I admit the headline to this story may be overly sentimental, but I don’t care. This morning, amid a snowstorm that dashed the hopes of many Anchorageites that spring had finally sprung, a little ray of sunshine poked through in my inbox. The Anchorage city clerk’s office announced that Election Central lives on, at least for local elections.
The nonpartisan gathering of candidates, campaign staff and volunteers, political gadflies, and the media in downtown Anchorage on election nights is a wonderful civic tradition. People from all sides of the political spectrum come, watch massive screens with the latest election results, engage in the ritual of winning campaigns (and sometimes losing ones too) marching in with dozens of supporters in tow, perhaps consume an adult beverage (or many), and heck, sometimes people of different political stripes even interact. The room is filled for hours with tense emotions, the eager anticipation eventually giving way to simultaneous outbursts of the thrill of victory and the agony of defeat.
Yes, Election Central is a wonderful, wonderful thing. It’s an understated celebration of democracy and the humanity of politics.
Unfortunately, last fall the new Director of the Alaska Division of Elections (DOE), Josie Bahnke, decided to kill that joy, announcing that budget cuts meant her division no longer had the resources to book the room and hook up a projector. Seriously, if you’ve ever been to Election Central, you know that’s all the infrastructure ever put in place. There are no bands, no entertainment, no MC, and no agenda. There’s nothing to plan or organize and the cost is de minimus. It’s just a room with projectors, areas set aside for media, and a bar. Citizens and the elections themselves provide the emotional energy that drives the event.
It’s understandable that Bahnke canceled the state election’s version of the event. She isn’t from Anchorage and had little experience with either campaigns or elections (if you find that fact troubling for someone tapped to run statewide elections, you aren’t alone), so she doesn’t know what Election Central is.
But Anchorage Clerk Barbara Jones and her deputy Amanda Moser, they get it. Even though they have far fewer staff and a substantially smaller budget than the DOE, they somehow found a way to make Election Central happen.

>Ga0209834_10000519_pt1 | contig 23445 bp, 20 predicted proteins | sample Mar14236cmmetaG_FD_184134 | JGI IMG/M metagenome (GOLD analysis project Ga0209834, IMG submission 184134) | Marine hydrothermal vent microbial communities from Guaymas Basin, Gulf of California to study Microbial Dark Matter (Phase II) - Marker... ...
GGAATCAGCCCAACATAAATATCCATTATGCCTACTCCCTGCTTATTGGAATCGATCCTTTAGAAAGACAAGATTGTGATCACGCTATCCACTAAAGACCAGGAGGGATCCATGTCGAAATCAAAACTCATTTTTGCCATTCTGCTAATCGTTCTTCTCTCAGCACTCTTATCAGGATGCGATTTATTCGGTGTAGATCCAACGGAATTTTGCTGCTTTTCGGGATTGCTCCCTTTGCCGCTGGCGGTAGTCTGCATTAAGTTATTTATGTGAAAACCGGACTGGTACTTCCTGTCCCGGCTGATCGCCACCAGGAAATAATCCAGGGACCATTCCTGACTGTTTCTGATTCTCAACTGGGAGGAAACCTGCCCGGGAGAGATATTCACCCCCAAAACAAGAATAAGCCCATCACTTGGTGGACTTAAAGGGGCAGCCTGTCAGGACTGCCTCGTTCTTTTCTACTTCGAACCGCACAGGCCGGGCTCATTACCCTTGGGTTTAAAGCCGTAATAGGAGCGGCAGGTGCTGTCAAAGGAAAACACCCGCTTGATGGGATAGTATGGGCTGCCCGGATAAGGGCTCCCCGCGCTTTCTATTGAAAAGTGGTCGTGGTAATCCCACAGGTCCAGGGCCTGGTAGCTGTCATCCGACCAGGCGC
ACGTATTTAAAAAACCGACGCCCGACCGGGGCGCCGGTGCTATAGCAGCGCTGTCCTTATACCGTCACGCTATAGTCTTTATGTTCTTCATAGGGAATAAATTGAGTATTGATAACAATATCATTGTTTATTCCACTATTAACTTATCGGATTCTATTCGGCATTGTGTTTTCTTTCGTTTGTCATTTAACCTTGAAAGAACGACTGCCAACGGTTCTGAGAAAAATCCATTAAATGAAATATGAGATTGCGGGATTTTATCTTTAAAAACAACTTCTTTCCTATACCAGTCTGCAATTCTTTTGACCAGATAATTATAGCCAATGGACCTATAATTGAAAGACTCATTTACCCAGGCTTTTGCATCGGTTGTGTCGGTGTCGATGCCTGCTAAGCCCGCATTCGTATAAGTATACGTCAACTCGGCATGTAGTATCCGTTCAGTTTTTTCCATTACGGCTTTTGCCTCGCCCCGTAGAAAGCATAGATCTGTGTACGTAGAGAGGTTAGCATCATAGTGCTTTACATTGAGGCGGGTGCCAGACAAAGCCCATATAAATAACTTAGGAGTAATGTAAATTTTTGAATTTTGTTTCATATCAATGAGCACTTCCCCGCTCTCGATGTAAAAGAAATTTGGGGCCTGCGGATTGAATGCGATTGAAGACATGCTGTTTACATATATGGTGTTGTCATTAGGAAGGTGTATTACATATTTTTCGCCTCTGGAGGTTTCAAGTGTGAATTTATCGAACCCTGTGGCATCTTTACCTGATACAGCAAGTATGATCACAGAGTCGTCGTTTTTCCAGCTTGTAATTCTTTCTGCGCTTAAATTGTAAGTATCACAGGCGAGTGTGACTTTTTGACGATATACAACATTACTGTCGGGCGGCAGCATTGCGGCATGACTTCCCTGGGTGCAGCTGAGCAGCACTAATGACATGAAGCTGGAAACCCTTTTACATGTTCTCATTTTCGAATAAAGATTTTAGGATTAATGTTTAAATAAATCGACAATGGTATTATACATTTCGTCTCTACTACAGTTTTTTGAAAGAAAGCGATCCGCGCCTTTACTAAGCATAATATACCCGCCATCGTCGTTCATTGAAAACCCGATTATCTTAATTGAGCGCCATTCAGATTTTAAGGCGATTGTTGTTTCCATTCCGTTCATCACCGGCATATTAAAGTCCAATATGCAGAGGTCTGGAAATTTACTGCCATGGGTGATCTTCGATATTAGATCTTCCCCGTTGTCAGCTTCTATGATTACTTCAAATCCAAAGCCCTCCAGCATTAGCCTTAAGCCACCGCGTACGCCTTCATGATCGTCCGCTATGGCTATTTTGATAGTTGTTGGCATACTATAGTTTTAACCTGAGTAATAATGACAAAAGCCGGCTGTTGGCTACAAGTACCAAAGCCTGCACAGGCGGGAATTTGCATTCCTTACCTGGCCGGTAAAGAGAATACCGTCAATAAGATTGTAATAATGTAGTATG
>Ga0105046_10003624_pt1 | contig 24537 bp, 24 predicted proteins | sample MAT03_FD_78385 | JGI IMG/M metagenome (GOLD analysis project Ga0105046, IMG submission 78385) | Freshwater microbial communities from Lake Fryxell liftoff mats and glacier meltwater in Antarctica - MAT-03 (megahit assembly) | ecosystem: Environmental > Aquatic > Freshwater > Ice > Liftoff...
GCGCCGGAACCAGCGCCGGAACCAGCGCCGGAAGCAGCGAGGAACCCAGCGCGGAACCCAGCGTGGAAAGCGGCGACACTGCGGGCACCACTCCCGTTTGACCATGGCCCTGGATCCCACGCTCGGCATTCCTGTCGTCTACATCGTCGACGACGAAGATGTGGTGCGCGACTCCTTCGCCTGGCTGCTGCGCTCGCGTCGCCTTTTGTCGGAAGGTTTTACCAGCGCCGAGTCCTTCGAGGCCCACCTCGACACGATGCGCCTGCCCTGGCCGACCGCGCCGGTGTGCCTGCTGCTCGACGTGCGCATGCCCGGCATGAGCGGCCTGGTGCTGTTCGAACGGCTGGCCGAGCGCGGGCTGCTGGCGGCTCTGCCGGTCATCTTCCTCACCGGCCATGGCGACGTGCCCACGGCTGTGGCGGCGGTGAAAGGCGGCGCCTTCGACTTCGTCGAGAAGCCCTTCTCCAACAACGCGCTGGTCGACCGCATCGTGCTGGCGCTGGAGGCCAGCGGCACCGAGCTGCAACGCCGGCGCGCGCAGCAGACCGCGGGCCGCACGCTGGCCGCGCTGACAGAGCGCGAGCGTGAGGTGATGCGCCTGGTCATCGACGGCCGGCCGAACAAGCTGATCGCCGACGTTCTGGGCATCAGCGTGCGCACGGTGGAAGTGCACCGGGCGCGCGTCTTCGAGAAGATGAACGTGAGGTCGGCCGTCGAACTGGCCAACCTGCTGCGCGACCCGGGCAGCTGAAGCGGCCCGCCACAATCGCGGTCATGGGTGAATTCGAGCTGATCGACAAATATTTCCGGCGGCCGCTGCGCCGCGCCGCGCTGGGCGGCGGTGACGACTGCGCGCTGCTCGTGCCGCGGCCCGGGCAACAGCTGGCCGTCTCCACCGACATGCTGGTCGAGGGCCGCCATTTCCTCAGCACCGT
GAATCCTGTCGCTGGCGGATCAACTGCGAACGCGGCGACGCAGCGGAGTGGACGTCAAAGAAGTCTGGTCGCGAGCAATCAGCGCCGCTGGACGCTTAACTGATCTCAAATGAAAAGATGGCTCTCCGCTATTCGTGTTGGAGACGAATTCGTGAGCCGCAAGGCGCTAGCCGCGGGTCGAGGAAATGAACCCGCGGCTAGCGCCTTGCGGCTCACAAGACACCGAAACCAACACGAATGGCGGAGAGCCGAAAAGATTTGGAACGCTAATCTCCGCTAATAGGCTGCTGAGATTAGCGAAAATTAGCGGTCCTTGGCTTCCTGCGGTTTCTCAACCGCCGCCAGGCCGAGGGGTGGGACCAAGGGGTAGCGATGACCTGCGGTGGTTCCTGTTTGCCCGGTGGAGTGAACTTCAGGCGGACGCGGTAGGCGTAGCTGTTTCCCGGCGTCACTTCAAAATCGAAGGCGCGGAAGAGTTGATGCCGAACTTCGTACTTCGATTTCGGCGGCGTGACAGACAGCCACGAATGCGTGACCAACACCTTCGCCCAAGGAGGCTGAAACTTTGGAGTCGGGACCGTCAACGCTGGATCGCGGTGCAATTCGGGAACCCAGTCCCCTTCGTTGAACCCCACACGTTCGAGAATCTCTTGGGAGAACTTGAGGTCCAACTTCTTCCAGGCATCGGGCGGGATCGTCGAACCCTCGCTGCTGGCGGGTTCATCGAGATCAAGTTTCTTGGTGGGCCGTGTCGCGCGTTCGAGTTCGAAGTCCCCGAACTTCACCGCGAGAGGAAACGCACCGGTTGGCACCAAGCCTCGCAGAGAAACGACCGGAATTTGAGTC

Here is the release Moser sent out this morning:
The Municipal Clerk’s Office announces that the Municipality of Anchorage intends to host Election Central for the Regular Municipal Election on Tuesday, April 4, 2017.
Election Central will be at the Dena’ina Civic & Convention Center, Tubughnenq’ Rooms #4-5, Second Floor, 600 West 7th Avenue, Anchorage. Doors will open at 6:30 p.m., and will remain open until one hour after the election results are final, or no later than 11:00 p.m.
For AV needs, contact IMIG Audio Video at (907) 274-2161 or Information@IMIGAV.com.
For the first time in several years, parking will be available in the City Hall parking lot after the Election. Election workers will be returning election supplies to the new Election Center at 619 E. Ship Creek Drive.
In addition to parking being available at EasyPark rates in the City Hall parking lot, parking will also be available at these locations: Anchorage Parking Authority’s (APA) 6th and H Street Garage, 7th and G Street Garage, on the Park Strip on 10th Avenue – B to M Streets. Check out www.easyparkalaska.com for additional parking lots, garages, and on-street parking locations.
Wait, not only do we get Election Central back, but now we can even park in King Berkowitz’s court (City Hall parking lot)? How awesome is that? I’m about to start pre-gaming right friggin’ now!
OK, so I may be a little more emotionally invested in Election Central than you are. But there’s a serious point to be made here. In an era when voter participation has dropped to troubling levels, and politics, politicians, campaigns, and elections are more likely to draw rolling eyes of disgust and indifference than they are chest-swelling pride at American democracy in action, isn’t any event filled with proudly engaged, civic-minded folks from across the political spectrum a necessary step in the direction of rebuilding popular engagement in our system of governance?
Couldn’t even the most arch-conservative be convinced that this is a government expense that isn’t just good, or necessary, but is truly mission critical?